Shortly after I began here in May, our Faith Action Committee collected supplies for the local Navajo tribe to help them with their COVID outbreak. I am thankful that that committee is at work, and I am thankful for our congregation’s knowledge of the history of this land.
Since I am new to the Southwest, I still have a lot to learn about how to join the fight for justice for the indigenous people in this area, and your passion for social justice and knowledge of our history is a great resource for me. Even though I’m still learning, I do have a few ideas. We can and should pay attention to what injustices our local tribes care about and stand with them in support. We can stand up to discrimination and racist language when we see it in our local community, and we can continue to gather resources that are needed on the reservations.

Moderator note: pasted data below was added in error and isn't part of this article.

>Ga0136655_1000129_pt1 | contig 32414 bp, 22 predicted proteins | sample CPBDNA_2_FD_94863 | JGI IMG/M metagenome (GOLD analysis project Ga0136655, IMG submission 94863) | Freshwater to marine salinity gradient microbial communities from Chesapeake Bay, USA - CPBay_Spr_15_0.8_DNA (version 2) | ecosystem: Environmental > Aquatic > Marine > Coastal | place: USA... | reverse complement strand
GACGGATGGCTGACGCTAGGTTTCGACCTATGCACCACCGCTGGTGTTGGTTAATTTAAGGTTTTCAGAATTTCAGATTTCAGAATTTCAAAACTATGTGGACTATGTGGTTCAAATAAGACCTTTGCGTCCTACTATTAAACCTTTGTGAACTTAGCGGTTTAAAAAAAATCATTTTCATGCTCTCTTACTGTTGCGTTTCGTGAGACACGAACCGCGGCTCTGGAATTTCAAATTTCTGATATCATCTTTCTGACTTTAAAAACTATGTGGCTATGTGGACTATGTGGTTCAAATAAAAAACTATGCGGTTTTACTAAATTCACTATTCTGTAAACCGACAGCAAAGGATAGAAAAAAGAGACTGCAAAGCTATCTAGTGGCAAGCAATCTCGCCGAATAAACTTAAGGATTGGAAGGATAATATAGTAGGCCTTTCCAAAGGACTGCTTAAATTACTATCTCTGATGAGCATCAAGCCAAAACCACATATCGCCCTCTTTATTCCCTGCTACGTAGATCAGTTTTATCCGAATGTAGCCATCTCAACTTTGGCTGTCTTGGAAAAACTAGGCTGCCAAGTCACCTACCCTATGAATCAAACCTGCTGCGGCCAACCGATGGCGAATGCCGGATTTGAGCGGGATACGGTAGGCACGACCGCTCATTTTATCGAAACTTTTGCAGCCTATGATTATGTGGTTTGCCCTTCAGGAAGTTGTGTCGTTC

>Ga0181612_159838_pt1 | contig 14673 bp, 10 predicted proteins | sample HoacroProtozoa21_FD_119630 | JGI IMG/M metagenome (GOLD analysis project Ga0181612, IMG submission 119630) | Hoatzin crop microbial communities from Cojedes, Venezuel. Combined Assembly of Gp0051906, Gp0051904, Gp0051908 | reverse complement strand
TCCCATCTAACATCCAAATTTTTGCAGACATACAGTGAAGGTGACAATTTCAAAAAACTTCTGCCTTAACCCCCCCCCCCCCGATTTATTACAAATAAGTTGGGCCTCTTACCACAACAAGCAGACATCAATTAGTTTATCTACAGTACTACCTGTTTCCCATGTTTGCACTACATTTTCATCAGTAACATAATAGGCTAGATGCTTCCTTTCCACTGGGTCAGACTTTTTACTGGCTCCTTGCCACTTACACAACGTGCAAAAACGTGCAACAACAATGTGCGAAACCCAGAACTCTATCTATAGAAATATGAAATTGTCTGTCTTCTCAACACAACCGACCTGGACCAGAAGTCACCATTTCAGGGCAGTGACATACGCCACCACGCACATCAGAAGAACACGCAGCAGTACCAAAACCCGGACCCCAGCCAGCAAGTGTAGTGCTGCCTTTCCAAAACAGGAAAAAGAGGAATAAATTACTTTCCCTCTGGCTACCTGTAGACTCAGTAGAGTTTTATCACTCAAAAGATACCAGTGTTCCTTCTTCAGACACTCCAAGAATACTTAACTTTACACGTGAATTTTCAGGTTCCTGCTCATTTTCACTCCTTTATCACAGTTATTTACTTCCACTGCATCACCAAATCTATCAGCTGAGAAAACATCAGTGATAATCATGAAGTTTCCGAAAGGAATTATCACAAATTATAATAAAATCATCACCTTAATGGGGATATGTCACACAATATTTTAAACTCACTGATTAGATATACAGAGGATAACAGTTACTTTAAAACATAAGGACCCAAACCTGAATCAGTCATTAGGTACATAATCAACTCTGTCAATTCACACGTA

Of course, all of this is just a start, and it is our call to do as much as we can to stand in solidarity with the indigenous people of this area. I look forward to learning more from you about ways we can work together to be even better neighbors to the Native Americans in New Mexico.